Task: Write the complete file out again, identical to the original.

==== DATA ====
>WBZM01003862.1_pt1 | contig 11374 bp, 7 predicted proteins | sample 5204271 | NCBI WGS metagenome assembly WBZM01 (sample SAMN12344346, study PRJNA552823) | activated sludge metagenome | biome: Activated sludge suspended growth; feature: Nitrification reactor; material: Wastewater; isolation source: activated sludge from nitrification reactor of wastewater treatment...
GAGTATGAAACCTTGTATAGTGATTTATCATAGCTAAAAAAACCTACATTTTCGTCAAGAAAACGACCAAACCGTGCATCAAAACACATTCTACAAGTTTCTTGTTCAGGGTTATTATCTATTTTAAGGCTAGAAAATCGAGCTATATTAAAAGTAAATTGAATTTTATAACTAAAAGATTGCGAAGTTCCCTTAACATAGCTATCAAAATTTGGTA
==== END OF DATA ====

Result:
>WBZM01003862.1_pt1 | contig 11374 bp, 7 predicted proteins | sample 5204271 | NCBI WGS metagenome assembly WBZM01 (sample SAMN12344346, study PRJNA552823) | activated sludge metagenome | biome: Activated sludge suspended growth; feature: Nitrification reactor; material: Wastewater; isolation source: activated sludge from nitrification reactor of wastewater treatment...
GAGTATGAAACCTTGTATAGTGATTTATCATAGCTAAAAAAACCTACATTTTCGTCAAGAAAACGACCAAACCGTGCATCAAAACACATTCTACAAGTTTCTTGTTCAGGGTTATTATCTATTTTAAGGCTAGAAAATCGAGCTATATTAAAAGTAAATTGAATTTTATAACTAAAAGATTGCGAAGTTCCCTTAACATAGCTATCAAAATTTGGTA